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Time-Crunched No-Crunch Core Workout

Time-Crunched No-Crunch Core Workout

Working out doesn't have to be all stomach crunches and hours spent in the gym. Join Abigail Boswell for her time-crunched no-crunch core workout!

Warm up:

20 of each, 2 rounds

Tabletop Supermans

  • Starting on all fours facing downwards, lift your arms then legs off the floor trying to reach towards the wall in front of / behind you.
  • Alternate left arm, right arm, left leg, right leg and complete 10 rounds.  

Back-Taps

  • From a standing position, tap your toes alternately behind you, as your leg goes back, swing your arms forward and up in front of you to get the blood flowing round the whole of your body.

Cross-Country Skiers

  • Take the back-taps up a notch by jumping your feet alternately forwards and backwards and swinging your arms in opposition.

Half-Jacks

  • Tap one foot out to the side and then the other, at the same time swing your arm out to the side.

Jumping-Jacks

  • Jump both feet and arms out to the side and back to the centre.

Running on the Spot

  • Count 20 swings.

Main set:

2 rounds of

10 x Plank Walkouts

What: Continuously moving from standing into a plank position uses all the muscles in your body to keep you steady as you move your whole body through 90 degrees. Your heart will have to work to keep blood pumping from your head to your toes as the effect of gravity changes.

How: Move from standing into a plank position by walking your hands out on the floor in front of you.

Step-by-step: Start standing tall, then bend at the hips and knees as if you were doing a squat. Keep the hips moving back and the chest lifted as long as you can as you bend your knees and reach your hands to the floor. Walk your hands forward one by one until your body is in a plank position, with a straight line from your shoulders to your heels. When you’re walking your hands out and back, try to avoid rotation through the upper body and use your core and stabilising muscles to hold your torso steady. In your plank position, do not let your hips sink towards the ground; if you can’t hold a flat plank, lift the hips a few inches higher to keep your spine in a neutral position or touch your knees to the floor for a moment before you walk the hands back. Reverse the exercise by slowly walking your hands back to your feet, sticking your bum out, then lift your torso slowly up to a squatting position and slowly stand up.

Adapt: Some people find this exercise makes them feel a little light-headed; to avoid this, don’t come back up to standing between each rep, just lift up to a standing flat-back position with your hands on your thighs. If you want to make this exercise harder, challenge yourself to keep the upper body as still as possible, make the steps with your hands as small as possible and try to keep stepping your hands as close to your feet as possible.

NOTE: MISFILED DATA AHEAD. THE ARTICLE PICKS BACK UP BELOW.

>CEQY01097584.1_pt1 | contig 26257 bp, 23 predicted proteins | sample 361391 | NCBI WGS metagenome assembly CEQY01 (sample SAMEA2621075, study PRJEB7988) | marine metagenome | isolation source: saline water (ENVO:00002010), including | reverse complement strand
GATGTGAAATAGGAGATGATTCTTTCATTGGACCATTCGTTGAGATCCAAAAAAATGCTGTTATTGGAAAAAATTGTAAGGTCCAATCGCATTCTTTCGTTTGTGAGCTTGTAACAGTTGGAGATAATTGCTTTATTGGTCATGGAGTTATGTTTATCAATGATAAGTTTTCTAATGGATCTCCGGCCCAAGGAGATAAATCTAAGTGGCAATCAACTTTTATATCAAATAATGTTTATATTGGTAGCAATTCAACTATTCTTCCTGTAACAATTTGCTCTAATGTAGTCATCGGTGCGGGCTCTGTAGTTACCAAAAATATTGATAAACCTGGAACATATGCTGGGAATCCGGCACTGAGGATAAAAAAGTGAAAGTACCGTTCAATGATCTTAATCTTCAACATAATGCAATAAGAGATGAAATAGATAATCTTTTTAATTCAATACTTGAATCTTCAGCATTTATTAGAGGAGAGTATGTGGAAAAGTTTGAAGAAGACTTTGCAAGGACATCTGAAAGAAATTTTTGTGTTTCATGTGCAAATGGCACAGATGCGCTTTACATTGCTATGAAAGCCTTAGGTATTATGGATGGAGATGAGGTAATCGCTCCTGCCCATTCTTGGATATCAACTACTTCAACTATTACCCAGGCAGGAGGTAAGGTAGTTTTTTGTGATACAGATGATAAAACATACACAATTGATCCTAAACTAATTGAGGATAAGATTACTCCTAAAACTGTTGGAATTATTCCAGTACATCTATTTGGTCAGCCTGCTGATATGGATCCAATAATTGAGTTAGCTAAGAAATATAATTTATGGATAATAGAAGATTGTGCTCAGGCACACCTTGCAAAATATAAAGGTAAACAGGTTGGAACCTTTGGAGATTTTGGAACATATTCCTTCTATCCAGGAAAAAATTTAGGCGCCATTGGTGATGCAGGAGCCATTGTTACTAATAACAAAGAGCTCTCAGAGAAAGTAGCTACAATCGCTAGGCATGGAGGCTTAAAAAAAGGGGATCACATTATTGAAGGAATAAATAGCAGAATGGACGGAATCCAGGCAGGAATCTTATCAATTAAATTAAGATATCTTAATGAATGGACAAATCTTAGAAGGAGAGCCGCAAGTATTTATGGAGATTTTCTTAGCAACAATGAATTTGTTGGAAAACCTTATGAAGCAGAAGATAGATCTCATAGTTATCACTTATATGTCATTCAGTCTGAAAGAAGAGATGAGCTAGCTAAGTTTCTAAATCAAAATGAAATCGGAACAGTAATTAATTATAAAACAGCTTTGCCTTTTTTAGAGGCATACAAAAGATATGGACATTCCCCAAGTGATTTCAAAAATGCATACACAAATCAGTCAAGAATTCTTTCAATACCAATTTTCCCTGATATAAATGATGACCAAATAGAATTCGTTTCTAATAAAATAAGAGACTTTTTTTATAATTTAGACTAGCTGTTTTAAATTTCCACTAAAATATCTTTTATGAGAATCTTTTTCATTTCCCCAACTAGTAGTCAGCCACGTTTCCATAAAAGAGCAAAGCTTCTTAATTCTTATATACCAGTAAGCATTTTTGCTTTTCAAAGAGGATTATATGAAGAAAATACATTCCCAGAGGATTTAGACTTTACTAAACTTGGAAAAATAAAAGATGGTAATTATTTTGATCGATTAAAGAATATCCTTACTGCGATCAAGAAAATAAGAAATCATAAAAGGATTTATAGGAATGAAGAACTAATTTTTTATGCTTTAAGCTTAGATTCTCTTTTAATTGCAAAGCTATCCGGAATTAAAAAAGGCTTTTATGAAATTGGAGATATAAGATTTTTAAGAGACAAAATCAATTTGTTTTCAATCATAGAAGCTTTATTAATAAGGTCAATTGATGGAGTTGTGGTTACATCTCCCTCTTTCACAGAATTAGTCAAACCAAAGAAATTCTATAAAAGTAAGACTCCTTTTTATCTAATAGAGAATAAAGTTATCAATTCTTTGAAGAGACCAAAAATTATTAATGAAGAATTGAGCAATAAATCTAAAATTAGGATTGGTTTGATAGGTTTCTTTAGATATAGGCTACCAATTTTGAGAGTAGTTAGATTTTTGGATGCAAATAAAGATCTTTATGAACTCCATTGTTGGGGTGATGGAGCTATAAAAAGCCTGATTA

Toe Touches

What: This is a whole-body exercise that will also target your abs as you reach your hand to your foot while supporting your weight through the opposite hand and foot.

How: On all fours, with your hips off the floor, touch on hand to the toes of your opposite leg.

Step-by-step: Sit on the floor with your knees bent, feet about hip-distance apart, hands flat on the floor with fingertips pointing outwards. Lift the hips off the floor, then pick up your left leg and right hand and foot and touch your toes in mid-air. Lower down with control and repeat on the other side. Keep the neck long and the shoulders down throughout.

Adapt: If you can’t reach your toes to begin with, start by just reaching to the knee. If you want to make this harder, keep the lifted leg straight and lift your hips higher too.

10 x Russian Twists

What: This classic calisthenic exercise will work your obliques and transversus abdominals to bring about the rotation, but your rectus abdominus (six pack muscles), hip flexors and many other stabilisers will be working to keep you in place.

How: From a seated position with knees bent, rotate the spine and touch the floor either side of you.

Step-by-step: In a seated position with your knees bent, lean your torso backwards a little while keeping the spine neutral, so that your torso and thighs make a V shape. Then, maintaining the angle of your back and a long neck, rotate your ribcage around the spine so that you can reach your arms around and touch the floor beside you with both hands.

Adapt: You can make this easier by staying more upright, or harder by leaning back more. You can also add a weight such as a medicine ball or other similar-sized heavy object and touch it to the floor on each side. Lifting your feet off the floor adds an additional stability challenge.

10 x Side Planks with Arm Reach

What: The side-plank will build strength, good proprioception and posture as you support your bodyweight sideways with one hand and your feet. Reaching the arm forwards and under will really challenge your balance and strength in your abdominals and obliques too.

How: From a hand-supported side-plank position, reach your top arm up in the air, then reach it forwards and down and twist a little until your fingertips are pointing behind you.